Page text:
3 great ads I had nothing to do with: Rob Fletcher
A few words about Rob
Fletcher began his career as an art director at the legendary Gold Greenlees Trott, aged 18. Since then, he has gone on to win numerous awards and serve on many creative juries. Humour is a constant in his work. Current clients at independent London agency, Isobel include Brew Dog, Danepak, Maoam, David Lloyd and Savills.
Levi's "Flat Eric"
He was short, yellow and cuddly – and spawned a legion of fans in love with his nonchalance and exceedingly flat head. This head-banging, finger-tapping puppet swiftly became the brightest star in adland after his debut in January 1999 alongside his melancholic – and infinitely more human – pal Angel, promoting Levi’s Sta-Prest jeans in a spot devised by Bartle Bogle Hegarty London and Quentin Dupieux, the French Partizan film director, DJ and electro artist who is also known as Mr Oizo.
The Natural Confectionery Company "Bring on the Trumpets"
An orange jelly snake tells us how cool it is to contain only natural colours and flavours. A frosted koala sitting on a book yells out, "bring on the trumpets!". But who would have thought a small red jelly bear's rallying cry of "bring on the trumpets" would have become 2008's advertising catchphrase?
Fallon cleverly tapped into the resurgence of surrealist humour with this bizarre insight into the psyche of a jelly sweet. The spot was directed by Tom Kuntz and voiced by Matt Berry.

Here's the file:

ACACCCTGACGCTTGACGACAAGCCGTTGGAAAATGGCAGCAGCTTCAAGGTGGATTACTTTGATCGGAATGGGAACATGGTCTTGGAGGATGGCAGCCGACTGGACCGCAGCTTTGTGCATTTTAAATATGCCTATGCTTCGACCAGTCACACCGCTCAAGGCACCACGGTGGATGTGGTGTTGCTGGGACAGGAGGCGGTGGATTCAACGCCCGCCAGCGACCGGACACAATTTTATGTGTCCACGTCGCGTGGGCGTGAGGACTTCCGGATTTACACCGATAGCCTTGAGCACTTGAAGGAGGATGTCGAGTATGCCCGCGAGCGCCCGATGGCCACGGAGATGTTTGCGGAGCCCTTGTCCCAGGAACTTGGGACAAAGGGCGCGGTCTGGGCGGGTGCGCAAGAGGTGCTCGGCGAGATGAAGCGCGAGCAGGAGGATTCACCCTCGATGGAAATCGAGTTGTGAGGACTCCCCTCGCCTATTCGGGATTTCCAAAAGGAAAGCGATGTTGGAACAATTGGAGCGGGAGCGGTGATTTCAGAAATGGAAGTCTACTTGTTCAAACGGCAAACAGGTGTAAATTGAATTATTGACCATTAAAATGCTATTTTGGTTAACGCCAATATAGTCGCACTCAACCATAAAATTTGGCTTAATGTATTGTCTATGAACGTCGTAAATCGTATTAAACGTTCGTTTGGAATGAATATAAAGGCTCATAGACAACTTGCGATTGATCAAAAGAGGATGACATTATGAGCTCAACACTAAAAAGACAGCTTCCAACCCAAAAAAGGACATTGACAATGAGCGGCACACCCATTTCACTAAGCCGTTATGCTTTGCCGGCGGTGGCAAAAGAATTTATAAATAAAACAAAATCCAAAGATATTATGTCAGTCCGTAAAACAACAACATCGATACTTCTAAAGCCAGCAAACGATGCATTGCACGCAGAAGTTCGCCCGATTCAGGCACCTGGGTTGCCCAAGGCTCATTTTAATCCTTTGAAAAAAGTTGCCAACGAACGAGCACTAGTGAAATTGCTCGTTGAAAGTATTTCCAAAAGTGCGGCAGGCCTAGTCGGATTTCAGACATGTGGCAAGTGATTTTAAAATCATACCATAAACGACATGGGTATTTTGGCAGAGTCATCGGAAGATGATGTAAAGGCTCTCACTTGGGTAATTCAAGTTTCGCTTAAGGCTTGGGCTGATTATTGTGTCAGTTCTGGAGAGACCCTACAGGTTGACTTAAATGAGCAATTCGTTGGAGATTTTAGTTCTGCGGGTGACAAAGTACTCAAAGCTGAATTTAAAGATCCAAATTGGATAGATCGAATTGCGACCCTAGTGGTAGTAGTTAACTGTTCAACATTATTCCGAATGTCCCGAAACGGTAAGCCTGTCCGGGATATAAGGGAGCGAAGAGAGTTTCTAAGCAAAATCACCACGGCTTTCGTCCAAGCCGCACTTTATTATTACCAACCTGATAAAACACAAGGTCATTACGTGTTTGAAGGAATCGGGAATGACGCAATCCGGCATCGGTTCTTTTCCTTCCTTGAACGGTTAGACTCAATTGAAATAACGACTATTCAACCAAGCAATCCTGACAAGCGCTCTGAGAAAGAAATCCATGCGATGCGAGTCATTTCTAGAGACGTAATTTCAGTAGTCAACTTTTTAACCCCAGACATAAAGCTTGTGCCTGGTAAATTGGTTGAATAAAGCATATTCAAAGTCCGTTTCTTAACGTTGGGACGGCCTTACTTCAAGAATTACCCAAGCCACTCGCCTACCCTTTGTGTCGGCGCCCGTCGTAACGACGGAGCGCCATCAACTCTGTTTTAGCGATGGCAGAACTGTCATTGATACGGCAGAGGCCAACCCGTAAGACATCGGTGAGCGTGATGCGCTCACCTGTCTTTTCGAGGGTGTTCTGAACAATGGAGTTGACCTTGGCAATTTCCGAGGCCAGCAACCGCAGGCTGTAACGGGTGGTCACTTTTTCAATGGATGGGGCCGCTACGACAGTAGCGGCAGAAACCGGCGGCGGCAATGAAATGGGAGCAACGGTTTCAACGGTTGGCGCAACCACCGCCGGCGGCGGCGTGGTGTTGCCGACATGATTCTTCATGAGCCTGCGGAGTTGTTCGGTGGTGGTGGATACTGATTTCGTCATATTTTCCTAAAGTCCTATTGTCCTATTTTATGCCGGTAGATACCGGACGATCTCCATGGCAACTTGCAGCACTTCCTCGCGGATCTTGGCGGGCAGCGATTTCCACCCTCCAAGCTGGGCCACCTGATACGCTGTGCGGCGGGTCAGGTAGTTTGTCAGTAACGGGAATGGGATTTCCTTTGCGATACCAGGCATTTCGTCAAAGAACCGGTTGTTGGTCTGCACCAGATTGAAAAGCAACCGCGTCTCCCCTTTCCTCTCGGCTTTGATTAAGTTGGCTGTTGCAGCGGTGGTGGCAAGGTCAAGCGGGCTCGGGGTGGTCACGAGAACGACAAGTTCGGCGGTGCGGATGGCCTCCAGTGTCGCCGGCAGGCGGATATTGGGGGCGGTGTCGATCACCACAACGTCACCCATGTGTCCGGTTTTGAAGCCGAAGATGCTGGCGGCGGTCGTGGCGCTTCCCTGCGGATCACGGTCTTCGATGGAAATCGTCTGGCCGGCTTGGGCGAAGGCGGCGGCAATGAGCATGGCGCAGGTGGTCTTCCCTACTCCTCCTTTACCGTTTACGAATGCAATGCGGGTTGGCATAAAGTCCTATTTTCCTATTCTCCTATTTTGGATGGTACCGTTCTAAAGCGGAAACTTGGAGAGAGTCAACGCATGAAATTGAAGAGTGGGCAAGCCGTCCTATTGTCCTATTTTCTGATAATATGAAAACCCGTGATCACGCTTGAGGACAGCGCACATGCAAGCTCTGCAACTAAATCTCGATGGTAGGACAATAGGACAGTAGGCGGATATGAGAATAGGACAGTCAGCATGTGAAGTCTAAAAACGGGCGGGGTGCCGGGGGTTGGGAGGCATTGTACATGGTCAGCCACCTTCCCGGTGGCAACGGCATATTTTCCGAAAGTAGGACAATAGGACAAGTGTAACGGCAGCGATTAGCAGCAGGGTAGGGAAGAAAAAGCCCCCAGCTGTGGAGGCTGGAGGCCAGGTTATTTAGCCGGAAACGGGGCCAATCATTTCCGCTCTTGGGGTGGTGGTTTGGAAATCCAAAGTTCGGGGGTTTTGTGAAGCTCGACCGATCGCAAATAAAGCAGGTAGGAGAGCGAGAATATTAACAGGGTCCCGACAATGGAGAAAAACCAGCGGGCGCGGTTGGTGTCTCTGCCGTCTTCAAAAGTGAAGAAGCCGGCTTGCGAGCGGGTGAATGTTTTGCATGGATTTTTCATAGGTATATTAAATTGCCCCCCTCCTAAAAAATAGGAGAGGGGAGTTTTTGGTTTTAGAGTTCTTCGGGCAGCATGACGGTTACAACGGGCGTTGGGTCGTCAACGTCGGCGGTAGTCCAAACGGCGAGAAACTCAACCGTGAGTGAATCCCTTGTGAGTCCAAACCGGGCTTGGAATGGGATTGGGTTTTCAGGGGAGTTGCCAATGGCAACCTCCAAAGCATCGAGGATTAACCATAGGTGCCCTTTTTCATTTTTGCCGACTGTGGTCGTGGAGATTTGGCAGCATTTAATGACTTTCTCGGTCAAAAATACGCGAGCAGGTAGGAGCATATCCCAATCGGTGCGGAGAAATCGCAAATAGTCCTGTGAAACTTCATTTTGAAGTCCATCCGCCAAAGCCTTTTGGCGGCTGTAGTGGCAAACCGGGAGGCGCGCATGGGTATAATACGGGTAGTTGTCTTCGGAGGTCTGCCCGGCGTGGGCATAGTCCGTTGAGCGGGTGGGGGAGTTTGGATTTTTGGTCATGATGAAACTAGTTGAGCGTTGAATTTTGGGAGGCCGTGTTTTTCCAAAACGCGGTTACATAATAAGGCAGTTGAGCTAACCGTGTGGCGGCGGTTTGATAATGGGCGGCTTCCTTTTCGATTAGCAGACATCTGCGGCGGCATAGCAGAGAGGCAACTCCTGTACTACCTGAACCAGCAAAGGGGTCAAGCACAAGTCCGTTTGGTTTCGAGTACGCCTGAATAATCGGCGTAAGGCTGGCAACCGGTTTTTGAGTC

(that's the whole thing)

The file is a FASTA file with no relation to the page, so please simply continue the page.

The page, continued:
Alka Seltzer "Two men in a boat"
Two men drifting in a lifeboat. Several sequences of the picturesque but lonely scenario directed by Roger Woodburn imply the passing of a lot of time. When one of the two is missing in the final scene, the punch line tells us why the other needs two Alka Seltzer: "When you've eaten something you shouldn't have."
The Abbott Mead Vickers BBDO spot featured the voice of Sir Donald Sinden.
About this series
In this series of short films, leading Thinkbox Academy members have the tricky task of selecting just three TV ads that have inspired them: brilliant commercials, old and new, that they admire but had nothing to do with.
The idea is not only to explore some of our greatest ads in the company of people who know a thing or two about making them, but also, because of the proven link between creativity and effectiveness, to inspire the advertising industry to even greater heights.